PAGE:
Sparse Seagrass Cover

photo of sparse seagrass cover
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Sparse seagrass cover describes areas in which greater than 50% of the bottom is exposed. Penicillus, Batophora and scattered sponges often occur in this bottom type. Sediments are predominantly slightly muddy carbonate sand, sandy mud, or sand and vary from approximately 3 cm to over 2 m in thickness. The organic and water content in these sediments ranges from 0.5 - 13% and from 36 - 77%, respectively. Although sparse seagrass areas are generally muddy, in some areas the coarse fraction may be as much as 20%.

Intermediate Seagrass Cover

photo of intermediate seagrass cover
[larger image]
Intermediate seagrass describes a bottom type that hasgreater than 50% seagrass cover with open areas of exposed sediment on the bottom (less than 50%). In areas near the Gulf and Atlantic, Calinassia burrows are common. Sponge and Penicillus are also frequently found in this bottom type. Sediments are dominated by sandy and shelly (gravely) carbonate mud. Sediment thickness tends to be greater than 0.33 m and may reach up to over 2 m. Organic and water content vary from 1 - 11% and 41 - 76%, respectively.
 

Dense Seagrass Cover

photo of dense seagrass cover
[larger image]
Seagrass cover is considered dense where the bottom is completely obscured from view by grass growth. Sponges and blooms of the pearl oyster are common. Carbonate sediments, generally thicker than 0.33 m, are deposited amidst a tangle of seagrass rhizomes just below the surface. These sediments are muddy sand, with a relatively high organic (6 - 8%) and/or shell (10 - 53%) content.
 

Mixed Bottom Suite

In the west-central region of the Bay is an area exhibiting a highly variable bottom type. Within several meters, variations in seagrass density are extreme and open mud areas occur on what seems to be an irregular basis. Consequently, this region has been termed a mixed bottom suite. During January of 1997, large (m ) patches of seagrass, with rhizomes attached, were observed floating in the area. The patches appeared to be eroded at their edges, and portions of the seagrass mat were peeling off the sediment surface.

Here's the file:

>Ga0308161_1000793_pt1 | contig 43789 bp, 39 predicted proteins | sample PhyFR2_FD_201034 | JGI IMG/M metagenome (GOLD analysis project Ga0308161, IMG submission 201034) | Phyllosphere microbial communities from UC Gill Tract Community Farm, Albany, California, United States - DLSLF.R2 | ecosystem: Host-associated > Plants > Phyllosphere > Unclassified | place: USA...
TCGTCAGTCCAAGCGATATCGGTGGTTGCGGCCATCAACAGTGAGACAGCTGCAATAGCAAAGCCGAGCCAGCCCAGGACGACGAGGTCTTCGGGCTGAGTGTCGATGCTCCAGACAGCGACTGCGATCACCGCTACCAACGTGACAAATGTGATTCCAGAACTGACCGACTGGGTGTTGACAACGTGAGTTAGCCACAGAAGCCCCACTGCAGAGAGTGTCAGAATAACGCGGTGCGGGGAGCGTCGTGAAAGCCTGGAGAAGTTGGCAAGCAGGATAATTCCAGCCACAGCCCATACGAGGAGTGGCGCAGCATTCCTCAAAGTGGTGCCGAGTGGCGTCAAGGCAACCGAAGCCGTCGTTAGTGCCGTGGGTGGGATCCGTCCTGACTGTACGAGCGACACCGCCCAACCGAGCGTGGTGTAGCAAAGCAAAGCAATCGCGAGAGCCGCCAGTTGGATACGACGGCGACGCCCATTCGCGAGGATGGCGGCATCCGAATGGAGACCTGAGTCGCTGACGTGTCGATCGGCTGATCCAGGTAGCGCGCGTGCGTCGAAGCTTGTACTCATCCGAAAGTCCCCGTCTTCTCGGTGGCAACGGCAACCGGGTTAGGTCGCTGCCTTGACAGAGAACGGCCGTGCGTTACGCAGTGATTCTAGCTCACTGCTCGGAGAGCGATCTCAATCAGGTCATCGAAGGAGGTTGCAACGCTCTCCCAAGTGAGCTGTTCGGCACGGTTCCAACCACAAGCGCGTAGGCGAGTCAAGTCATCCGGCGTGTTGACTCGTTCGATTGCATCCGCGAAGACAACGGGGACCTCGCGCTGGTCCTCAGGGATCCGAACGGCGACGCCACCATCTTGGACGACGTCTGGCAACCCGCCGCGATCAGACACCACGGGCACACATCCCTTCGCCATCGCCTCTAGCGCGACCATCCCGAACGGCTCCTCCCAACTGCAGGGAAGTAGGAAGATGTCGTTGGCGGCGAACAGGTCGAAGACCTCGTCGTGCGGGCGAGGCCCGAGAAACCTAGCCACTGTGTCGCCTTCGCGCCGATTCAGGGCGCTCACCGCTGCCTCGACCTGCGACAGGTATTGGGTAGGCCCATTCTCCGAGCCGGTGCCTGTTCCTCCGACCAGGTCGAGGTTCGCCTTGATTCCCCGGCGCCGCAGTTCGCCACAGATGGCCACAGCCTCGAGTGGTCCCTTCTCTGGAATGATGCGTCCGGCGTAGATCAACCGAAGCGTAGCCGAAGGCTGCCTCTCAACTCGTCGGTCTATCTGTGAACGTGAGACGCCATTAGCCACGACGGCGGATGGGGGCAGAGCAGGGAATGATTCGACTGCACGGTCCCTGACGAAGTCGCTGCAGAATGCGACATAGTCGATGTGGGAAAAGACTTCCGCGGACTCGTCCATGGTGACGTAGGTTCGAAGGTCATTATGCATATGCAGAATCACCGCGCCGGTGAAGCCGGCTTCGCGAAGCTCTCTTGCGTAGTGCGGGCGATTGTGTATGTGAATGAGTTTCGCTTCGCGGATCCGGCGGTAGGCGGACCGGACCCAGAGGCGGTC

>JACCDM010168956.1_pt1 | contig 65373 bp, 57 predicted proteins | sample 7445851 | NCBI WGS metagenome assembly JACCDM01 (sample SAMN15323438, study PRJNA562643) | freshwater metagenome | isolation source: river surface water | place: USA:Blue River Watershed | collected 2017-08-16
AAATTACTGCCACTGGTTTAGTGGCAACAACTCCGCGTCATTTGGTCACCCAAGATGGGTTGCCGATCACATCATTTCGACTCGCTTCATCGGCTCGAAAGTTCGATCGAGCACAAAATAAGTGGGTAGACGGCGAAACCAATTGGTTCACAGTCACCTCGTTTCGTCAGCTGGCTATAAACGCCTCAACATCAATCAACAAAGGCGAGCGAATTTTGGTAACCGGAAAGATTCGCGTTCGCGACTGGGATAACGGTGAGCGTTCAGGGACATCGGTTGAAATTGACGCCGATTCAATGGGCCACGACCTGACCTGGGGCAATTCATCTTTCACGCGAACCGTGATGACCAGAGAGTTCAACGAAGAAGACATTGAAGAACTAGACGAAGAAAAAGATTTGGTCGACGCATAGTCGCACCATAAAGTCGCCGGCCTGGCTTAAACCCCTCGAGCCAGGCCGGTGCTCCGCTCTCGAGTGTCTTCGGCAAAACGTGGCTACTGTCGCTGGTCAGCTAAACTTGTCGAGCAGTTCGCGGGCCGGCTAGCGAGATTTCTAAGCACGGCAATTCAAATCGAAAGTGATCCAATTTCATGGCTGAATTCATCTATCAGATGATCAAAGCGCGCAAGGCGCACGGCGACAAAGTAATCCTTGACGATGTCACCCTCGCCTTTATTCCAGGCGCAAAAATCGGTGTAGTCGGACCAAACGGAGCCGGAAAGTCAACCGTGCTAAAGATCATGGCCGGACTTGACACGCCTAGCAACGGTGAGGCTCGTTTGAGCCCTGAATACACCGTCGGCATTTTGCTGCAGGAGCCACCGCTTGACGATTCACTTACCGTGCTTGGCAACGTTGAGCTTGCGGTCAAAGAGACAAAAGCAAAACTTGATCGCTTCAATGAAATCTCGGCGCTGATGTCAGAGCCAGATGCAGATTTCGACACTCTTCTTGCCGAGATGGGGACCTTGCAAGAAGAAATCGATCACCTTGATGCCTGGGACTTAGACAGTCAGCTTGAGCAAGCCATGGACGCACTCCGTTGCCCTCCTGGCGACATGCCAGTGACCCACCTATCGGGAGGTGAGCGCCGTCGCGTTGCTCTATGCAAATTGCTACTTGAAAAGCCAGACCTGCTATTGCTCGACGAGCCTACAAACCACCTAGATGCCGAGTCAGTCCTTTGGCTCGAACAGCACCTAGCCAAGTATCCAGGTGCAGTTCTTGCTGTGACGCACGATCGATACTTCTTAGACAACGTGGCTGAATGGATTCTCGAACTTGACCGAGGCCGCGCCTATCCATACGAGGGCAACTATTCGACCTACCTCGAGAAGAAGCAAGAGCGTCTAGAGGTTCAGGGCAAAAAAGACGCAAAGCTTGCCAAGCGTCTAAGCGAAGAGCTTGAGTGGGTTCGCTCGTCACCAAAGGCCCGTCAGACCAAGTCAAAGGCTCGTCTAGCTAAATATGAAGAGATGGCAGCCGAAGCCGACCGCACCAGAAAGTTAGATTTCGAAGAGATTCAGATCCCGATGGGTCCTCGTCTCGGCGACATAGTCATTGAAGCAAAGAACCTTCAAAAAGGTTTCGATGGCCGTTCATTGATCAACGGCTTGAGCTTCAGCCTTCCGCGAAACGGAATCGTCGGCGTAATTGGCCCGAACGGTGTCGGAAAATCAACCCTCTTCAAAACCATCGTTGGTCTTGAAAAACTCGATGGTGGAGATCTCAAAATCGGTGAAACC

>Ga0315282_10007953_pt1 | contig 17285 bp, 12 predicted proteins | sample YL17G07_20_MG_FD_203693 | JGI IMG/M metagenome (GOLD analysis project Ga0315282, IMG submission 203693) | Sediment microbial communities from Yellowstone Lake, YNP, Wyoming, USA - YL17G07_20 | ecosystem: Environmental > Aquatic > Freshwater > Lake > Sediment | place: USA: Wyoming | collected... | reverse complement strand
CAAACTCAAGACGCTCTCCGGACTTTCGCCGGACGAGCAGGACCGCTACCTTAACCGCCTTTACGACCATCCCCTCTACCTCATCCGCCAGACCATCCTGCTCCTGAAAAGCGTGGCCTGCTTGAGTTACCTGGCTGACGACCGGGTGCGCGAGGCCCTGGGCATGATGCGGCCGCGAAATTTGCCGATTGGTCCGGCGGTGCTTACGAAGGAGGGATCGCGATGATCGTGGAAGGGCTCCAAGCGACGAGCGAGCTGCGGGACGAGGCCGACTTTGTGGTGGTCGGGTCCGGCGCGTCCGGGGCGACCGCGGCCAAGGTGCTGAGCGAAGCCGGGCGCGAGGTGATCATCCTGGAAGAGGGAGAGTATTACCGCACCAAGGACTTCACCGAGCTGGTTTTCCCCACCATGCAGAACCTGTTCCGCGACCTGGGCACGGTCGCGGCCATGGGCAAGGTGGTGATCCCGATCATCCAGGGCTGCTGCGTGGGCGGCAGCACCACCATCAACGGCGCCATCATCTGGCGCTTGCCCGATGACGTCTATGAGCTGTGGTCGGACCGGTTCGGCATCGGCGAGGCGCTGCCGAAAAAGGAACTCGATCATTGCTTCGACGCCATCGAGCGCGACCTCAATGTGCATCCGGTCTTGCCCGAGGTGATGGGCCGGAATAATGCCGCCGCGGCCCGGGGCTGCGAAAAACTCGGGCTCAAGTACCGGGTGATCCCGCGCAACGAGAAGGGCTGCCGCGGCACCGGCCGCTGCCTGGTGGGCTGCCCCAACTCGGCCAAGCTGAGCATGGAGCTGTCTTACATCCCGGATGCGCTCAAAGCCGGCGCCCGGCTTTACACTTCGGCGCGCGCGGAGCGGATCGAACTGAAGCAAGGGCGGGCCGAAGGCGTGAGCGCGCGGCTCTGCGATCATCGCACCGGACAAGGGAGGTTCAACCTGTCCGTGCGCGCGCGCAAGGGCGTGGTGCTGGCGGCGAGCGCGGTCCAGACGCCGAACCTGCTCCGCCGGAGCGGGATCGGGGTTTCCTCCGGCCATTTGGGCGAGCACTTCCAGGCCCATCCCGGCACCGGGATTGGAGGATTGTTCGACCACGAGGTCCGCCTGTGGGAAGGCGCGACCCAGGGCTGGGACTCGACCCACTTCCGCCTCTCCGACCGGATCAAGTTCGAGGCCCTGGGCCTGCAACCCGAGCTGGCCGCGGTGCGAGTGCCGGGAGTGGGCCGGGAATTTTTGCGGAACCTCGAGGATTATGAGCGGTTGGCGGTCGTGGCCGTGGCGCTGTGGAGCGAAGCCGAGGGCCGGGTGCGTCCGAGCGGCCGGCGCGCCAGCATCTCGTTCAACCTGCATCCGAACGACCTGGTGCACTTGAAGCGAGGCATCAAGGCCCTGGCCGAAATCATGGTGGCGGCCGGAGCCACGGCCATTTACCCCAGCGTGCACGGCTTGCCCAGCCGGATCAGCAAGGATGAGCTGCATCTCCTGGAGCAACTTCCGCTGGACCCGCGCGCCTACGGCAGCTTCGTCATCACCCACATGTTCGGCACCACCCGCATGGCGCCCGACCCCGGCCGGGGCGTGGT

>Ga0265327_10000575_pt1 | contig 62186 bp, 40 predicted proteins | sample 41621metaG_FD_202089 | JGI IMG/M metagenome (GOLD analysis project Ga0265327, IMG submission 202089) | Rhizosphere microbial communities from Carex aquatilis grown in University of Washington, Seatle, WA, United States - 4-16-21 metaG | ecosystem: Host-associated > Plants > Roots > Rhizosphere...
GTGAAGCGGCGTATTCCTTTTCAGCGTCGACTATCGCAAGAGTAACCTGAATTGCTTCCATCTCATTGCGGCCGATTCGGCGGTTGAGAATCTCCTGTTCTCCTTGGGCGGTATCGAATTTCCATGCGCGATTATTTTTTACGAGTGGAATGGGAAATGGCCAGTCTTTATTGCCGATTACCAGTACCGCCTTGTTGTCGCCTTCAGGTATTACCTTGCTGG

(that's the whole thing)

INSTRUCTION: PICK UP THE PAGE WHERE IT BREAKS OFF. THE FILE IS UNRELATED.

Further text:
Open Sandy Areas

Areas of open sandy bottom occur in the Gulf transition zone of the Bay. These areas are distinct from hardbottoms in that no significant benthic life is present and the sediments are coarse shelly carbonate sands. One large area of east-west running open sand occurs just south of Cape Sable, it is most likely an erosional product of strong tidal flow within the area.
 

Figures 1 A and 1B

graph showing surface sediment composition graph showing grain size distribution, surface sediments
Figure 1A: Surface Sediment Composition (120 Samples) [larger image] Figure 1B: Grain Size Distribution, Surface Sediments (120 Samples) [larger image]

References

Bosence, D. 1989. Surface Sublittoral sediments of Florida Bay, Bull. Mar. Sci. 44(1):434-453.

Durako, M. J., Hall, M, and Hall, J. 1996. The status and trends of seagrass communities in Florida Bay, In: Programs and Abstracts, 1996 Florida Bay Science Conference, Key Largo, FL: 34-36.

Florida Bay Program Management Committee. 1997. Strategic plan for the interagencey Florida Bay science program, available from Everglades National Park.

Ginsburg, R. N. 1956. Environmental relationships of grain size and constituent particles in some south Florida carbonate sediments. Bull. Am. Assoc. Petrol. Geol. 40(10): 2384-2427.

Scholl, D. W. 1996. Florida Bay: A modern site of limestone formation, in Fairbridge, R. W., ed., Encyclopedia of the Earth Sciences, New York, McGraw Hill Book Co.: 282-288.

Zieman, J. C., Fourqurean, J. W., and Iverson, R.L. 1989. Distribution, abundance and productivity of seagrass and macroalgae in the Florida Keys. Bull. Mar. Sci. 44(1): 292-311.

Acknowledgements

The authors wish to thank NOAA's National Undersea Research Center in Key Largo, the Florida Keys Marine Laboratory on Long Key, and the National Park Service for facilities support. The National Park Service also provided access to SPOT imagery. Our thanks also to Mike Durako, Hal Wanless, Dave Rudnick, Paul Carlson, Bill Lyons and Jim Fourqurean for their review and helpful comments. Additional gratitude is extended to Mark Hansen, Rita Byrd, and Cherie Hulsman-Reid for their mapping skills and perseverance.

Disclaimer

This map is preliminary and has not been reviewed for conformity with the USGS editorial standards (and stratigraphic nomenclature). Any use of trade names is for descriptive purposes only and does not imply endorsement by the USGS.


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For more information contact:

Bob Halley
U.S. Geological Survey, Marine and Coastal Program
600 4th St. S.
St. Petersburg, FL 33701
(727) 803-8747